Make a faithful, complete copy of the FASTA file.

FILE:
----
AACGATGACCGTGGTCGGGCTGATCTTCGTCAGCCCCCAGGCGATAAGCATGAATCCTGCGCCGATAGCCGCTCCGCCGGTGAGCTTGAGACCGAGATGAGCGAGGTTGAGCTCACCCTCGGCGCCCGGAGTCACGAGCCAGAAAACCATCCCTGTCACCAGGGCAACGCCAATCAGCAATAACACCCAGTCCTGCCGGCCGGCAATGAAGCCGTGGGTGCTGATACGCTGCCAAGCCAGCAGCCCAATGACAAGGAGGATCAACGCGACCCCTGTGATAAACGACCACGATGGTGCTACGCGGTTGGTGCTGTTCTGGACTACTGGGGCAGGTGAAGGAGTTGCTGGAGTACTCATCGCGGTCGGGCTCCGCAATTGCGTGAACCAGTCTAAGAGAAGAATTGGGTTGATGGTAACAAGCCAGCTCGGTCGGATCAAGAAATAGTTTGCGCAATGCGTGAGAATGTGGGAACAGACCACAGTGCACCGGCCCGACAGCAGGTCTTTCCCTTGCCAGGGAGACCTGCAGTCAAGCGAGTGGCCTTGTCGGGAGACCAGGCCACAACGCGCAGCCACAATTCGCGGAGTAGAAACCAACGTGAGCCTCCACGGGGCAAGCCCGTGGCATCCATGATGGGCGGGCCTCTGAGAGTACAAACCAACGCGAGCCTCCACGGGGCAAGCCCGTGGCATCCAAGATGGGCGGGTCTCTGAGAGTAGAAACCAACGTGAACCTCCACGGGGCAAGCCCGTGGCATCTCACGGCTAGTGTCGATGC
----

AACGATGACCGTGGTCGGGCTGATCTTCGTCAGCCCCCAGGCGATAAGCATGAATCCTGCGCCGATAGCCGCTCCGCCGGTGAGCTTGAGACCGAGATGAGCGAGGTTGAGCTCACCCTCGGCGCCCGGAGTCACGAGCCAGAAAACCATCCCTGTCACCAGGGCAACGCCAATCAGCAATAACACCCAGTCCTGCCGGCCGGCAATGAAGCCGTGGGTGCTGATACGCTGCCAAGCCAGCAGCCCAATGACAAGGAGGATCAACGCGACCCCTGTGATAAACGACCACGATGGTGCTACGCGGTTGGTGCTGTTCTGGACTACTGGGGCAGGTGAAGGAGTTGCTGGAGTACTCATCGCGGTCGGGCTCCGCAATTGCGTGAACCAGTCTAAGAGAAGAATTGGGTTGATGGTAACAAGCCAGCTCGGTCGGATCAAGAAATAGTTTGCGCAATGCGTGAGAATGTGGGAACAGACCACAGTGCACCGGCCCGACAGCAGGTCTTTCCCTTGCCAGGGAGACCTGCAGTCAAGCGAGTGGCCTTGTCGGGAGACCAGGCCACAACGCGCAGCCACAATTCGCGGAGTAGAAACCAACGTGAGCCTCCACGGGGCAAGCCCGTGGCATCCATGATGGGCGGGCCTCTGAGAGTACAAACCAACGCGAGCCTCCACGGGGCAAGCCCGTGGCATCCAAGATGGGCGGGTCTCTGAGAGTAGAAACCAACGTGAACCTCCACGGGGCAAGCCCGTGGCATCTCACGGCTAGTGTCGATGC